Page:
Gays Need Not Apply
Posted March 22, 2005
What was once done privately in some temples behind closed doors has now become public policy in others. A statement on Danavir Maharaja's "Rupanuga Vedic College" website reads:
"Due to the nature of shared-facility living at RVC's all-men seminary, persons of homosexual persuasion who are desirous to become students and/or faculty/staff members, are advised to obtain alternative residence."
This newly introduced policy is astonishing to gay devotees like myself and others who have lived in temples and followed all of the principles for many years, even out-surviving the falldowns and scandals of our heterosexual peers. A clear statement is being made to new applicants of the Krsna consciousness movement -- if you are gay, you are not qualified to live with us. And don't even bother to ask.
All I can say is I'm glad I joined the movement during the 1970s. In those days people were begged to join the temple and all bodily considerations were immaterial. If I had read the above RVC statement when I was first introduced to the Hare Krsna movement, I probably wouldn't have pursued Krsna consciousness any further. It would have been obvious to me that devotees were prejudiced and not very spiritually advanced.
A related incident occurred recently at the L.A. temple. A new bhakta was attending the temple programs and became friends with the devotees. He was enthusiastically encouraged to join the bhakta program and move into the ashrama. He made all of the arrangements, relinquished his possessions, and filled out the application form (a long, 14-page document he was assured was just a formality). On the form he stated he was gay and HIV-positive* since both of those questions were asked. Shortly after submitting the application, however, the devotees recoiled from him and avoided answering any of his phone calls even though they had formerly always been available. After a long time and with considerable effort to get some kind of response, a message was finally left on his answering machine: "Sorry, but we have no facility for you at this time." It was obvious to this devotee why the temple had suddenly turned so cold.
I can't think of any instance where Srila Prabhupada ever turned away a sincere candidate for Krsna consciousness. He had many gay disciples and always encouraged them to follow the principles and live within the ashrama if they could. He was also very concerned about the health and welfare of others, feeling their pain as if it were his own. In the case of a new gay bhakta, under Danavir Maharaja's policy such a person would be living alone with no association or supervision, surrounded by temptation, etc., while under Srila Prabhupada's policy he or she would be in the company of fellow Vaishnavas, having good association, watchful guidance, and so on. It doesn't take a brain surgeon to figure out which scenario would be better for a new bhakta in spiritual life!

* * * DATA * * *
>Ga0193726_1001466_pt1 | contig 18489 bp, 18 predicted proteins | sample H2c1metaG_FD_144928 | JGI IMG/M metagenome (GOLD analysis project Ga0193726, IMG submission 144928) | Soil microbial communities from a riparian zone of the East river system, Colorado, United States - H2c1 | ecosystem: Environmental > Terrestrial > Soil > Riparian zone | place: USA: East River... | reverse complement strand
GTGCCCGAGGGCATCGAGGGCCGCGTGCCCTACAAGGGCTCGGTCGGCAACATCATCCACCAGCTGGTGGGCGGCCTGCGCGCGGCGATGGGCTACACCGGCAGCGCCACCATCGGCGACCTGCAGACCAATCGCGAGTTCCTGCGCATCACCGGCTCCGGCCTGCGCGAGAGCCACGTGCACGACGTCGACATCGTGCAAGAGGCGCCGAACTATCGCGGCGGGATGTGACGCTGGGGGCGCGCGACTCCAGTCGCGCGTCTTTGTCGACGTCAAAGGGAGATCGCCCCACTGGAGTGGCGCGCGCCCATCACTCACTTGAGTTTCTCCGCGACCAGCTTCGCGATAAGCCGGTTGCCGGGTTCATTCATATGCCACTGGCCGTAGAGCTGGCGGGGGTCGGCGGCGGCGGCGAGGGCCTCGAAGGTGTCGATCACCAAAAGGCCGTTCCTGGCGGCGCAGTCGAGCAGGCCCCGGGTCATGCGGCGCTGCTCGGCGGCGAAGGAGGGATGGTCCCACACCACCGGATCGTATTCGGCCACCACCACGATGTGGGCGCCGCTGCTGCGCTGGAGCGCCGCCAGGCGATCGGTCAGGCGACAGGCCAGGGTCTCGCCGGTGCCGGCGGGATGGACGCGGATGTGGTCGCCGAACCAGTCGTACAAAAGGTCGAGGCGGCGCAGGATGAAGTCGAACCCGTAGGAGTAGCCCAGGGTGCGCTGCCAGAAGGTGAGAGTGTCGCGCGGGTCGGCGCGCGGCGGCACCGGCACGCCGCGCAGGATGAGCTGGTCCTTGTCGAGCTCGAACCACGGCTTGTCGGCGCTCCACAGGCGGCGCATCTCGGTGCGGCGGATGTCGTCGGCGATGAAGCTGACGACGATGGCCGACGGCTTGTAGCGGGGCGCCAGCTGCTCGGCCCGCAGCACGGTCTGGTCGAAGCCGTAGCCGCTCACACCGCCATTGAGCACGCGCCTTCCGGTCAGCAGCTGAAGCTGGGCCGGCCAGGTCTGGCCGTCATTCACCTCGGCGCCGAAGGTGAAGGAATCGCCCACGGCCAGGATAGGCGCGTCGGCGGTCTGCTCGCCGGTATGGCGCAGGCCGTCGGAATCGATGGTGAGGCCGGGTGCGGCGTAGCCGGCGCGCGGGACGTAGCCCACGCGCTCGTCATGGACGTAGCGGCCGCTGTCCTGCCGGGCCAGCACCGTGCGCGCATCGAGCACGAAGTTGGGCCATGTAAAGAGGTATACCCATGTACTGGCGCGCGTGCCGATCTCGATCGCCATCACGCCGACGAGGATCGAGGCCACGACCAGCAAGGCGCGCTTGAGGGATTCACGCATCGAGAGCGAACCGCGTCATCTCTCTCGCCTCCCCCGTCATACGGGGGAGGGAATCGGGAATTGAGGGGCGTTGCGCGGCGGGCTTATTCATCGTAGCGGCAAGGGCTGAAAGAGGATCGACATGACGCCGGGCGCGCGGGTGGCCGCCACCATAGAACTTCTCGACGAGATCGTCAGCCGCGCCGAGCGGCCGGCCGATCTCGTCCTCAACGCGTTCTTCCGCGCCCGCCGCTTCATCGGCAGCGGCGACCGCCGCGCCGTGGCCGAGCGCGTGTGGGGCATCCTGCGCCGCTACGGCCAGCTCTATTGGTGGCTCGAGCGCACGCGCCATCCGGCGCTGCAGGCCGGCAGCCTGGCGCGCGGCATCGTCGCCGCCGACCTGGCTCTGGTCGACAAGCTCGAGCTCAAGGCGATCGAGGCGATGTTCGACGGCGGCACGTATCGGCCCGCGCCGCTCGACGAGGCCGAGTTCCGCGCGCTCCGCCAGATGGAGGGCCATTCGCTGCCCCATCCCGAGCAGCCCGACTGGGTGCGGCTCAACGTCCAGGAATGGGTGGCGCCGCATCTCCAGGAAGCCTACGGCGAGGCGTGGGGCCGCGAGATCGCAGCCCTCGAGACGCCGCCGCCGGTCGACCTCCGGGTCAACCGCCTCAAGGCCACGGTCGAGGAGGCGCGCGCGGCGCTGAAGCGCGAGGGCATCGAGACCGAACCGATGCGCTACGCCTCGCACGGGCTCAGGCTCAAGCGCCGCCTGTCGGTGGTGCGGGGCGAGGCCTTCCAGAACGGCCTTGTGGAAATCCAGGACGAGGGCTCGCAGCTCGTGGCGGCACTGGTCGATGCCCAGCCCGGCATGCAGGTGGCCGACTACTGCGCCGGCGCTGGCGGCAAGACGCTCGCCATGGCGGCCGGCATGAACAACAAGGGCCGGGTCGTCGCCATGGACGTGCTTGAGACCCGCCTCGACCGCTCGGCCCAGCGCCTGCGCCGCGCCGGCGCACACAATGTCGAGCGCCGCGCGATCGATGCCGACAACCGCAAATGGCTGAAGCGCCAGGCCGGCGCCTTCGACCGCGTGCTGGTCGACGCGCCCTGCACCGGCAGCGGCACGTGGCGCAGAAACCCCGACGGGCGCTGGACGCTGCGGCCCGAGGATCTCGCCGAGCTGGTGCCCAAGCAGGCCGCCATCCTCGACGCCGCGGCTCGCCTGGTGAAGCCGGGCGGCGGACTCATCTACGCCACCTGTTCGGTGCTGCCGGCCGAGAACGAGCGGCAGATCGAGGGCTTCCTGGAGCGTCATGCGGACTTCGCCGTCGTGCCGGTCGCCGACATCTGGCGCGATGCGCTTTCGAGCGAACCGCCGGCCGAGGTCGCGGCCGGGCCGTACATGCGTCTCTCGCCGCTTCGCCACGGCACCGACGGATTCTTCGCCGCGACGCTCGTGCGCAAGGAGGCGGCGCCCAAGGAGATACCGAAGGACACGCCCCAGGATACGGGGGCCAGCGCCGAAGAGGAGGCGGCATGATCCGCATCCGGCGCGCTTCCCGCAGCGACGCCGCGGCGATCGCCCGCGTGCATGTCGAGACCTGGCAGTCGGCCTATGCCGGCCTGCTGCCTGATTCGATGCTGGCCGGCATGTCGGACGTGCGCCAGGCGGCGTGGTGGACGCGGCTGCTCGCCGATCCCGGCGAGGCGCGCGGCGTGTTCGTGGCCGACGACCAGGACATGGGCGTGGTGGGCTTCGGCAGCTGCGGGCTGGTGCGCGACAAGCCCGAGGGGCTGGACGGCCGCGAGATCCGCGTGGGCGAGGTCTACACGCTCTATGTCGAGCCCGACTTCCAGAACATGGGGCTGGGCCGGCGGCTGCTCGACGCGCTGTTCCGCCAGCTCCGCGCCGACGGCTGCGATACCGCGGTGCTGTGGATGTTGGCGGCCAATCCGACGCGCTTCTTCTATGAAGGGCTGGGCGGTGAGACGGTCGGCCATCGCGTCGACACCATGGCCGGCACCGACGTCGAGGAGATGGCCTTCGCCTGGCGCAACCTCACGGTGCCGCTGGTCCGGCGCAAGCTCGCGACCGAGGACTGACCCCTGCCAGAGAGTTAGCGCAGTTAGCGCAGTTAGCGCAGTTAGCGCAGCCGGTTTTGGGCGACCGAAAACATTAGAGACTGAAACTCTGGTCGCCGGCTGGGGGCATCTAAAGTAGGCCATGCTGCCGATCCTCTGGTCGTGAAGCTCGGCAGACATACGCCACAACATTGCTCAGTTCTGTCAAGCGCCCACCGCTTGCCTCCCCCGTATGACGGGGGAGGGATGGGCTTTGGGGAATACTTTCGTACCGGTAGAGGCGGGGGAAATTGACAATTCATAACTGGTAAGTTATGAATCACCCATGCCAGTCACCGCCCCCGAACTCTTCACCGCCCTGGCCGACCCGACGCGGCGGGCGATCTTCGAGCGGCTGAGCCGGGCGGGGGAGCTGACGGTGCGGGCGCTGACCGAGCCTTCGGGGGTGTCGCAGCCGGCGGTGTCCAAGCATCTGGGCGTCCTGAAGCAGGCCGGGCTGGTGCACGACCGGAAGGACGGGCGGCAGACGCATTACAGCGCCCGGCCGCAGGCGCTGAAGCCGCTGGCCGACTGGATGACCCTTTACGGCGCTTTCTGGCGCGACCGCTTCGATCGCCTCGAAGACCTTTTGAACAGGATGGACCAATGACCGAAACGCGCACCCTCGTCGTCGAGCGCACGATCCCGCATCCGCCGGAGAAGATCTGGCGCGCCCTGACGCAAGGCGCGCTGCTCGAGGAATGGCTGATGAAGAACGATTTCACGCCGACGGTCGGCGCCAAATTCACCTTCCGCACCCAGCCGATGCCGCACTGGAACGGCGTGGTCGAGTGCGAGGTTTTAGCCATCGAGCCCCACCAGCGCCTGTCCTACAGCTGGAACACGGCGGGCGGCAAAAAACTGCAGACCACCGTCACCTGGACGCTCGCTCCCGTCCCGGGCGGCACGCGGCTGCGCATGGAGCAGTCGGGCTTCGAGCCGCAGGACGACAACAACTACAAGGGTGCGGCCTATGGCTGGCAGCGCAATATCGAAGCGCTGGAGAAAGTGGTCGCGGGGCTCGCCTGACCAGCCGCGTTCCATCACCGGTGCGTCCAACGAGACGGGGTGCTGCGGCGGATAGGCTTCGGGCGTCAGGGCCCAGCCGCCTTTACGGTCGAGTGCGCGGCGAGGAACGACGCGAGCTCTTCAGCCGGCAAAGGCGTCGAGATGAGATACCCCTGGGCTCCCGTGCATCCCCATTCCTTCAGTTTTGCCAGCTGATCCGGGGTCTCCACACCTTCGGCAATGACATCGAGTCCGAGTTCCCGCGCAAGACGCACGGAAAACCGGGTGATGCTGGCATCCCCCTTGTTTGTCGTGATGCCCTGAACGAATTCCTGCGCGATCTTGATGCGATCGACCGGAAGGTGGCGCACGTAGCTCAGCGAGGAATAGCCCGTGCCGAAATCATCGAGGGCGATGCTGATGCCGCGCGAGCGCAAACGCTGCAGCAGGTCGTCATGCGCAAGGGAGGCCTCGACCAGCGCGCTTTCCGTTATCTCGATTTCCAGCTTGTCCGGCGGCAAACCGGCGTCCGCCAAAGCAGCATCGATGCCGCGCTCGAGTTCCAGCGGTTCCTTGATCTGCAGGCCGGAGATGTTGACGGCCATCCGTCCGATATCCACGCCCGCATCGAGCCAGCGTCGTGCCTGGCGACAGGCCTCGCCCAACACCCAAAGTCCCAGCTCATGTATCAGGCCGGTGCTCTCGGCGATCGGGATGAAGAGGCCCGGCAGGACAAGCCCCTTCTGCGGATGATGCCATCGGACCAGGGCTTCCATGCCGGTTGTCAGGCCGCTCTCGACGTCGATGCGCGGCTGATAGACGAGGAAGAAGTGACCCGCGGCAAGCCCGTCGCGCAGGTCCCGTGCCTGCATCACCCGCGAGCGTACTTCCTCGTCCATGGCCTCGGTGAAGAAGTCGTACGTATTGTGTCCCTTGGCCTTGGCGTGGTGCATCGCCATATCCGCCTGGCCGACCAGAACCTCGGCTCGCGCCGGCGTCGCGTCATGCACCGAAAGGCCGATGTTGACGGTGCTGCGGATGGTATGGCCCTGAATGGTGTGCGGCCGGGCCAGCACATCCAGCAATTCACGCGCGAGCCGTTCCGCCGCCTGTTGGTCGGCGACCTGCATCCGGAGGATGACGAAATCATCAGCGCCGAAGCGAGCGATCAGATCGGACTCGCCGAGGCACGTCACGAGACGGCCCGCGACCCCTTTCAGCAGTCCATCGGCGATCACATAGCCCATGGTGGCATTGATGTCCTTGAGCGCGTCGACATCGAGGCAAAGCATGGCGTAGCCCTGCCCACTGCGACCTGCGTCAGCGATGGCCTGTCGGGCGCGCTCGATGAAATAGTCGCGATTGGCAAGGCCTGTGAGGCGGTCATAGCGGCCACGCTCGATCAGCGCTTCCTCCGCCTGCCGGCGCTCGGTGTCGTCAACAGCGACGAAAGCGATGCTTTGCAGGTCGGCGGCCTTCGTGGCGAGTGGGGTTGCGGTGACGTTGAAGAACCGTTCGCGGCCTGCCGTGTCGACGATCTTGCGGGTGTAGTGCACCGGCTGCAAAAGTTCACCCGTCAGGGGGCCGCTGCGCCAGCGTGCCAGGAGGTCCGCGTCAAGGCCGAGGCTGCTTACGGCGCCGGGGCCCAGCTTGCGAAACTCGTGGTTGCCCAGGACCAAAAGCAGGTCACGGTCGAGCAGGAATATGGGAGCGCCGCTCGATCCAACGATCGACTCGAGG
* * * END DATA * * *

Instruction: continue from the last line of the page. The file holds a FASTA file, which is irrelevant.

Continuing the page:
Srila Prabhupada's idea of uniting and accommodating all types of people at his centers was very important to him. In fact, he made a concerted effort and exposed himself to a great deal of criticism from his peers by insisting that women be included and offered equal facility at his centers. This was despite the meager funding and accommodations available at that time. Srila Prabhupada also understood that certain risks and agitations would occur by having men and women working closely together, but apparently he considered it more important to accommodate everyone within his Krsna consciousness movement. He truly wanted to build a house in which the whole world could live.
The bhakta from L.A. ended up moving into a Gaudiya Matha temple where he was fully received and welcomed despite being gay and HIV-positive. Srila Narayana Maharaja told the temple president there: "Everyone is welcome to join our temples as long as they follow the rules and regulations. Srila Bhaktivedanta Swami Prabhupada wanted all types of people to join Lord Caitanya's movement, and this is also my desire." In the same spirit, other Gaudiya temples and groups have also been very welcoming of gays, such as Tripurari Swami's. To them, this whole debate is a nonissue and everyone is naturally welcomed to join. Many ISKCON temples also share this mood. Others, however, apparently do not.
With all due respect, I humbly request Danavir Maharaja to please remove the above statement from his website as soon as possible. It makes our movement look very bad. Candidates for ashrama living should be fairly reviewed on a case-by-case basis, without making prejudiced conclusions about them beforehand. Health considerations must also be made with great care and compassion. Our movement is supposed to be based on love and trust, and trust means giving all new candidates the encouragement and benefit of the doubt that they can equally participate in Krsna consciousness and succeed in spiritual life.
* - In 1994, the GBC overturned a resolution that had advised temples
to limit the participation of devotees with HIV/AIDS in ISKCON and
require testing for all members. The overturning of this resolution
was based upon the official medical conclusion that HIV/AIDS is not
transmissible through ordinary, daily contact (as in a temple
environment). Being HIV positive does not, in and of itself,
disqualify a person from living and working within ISKCON.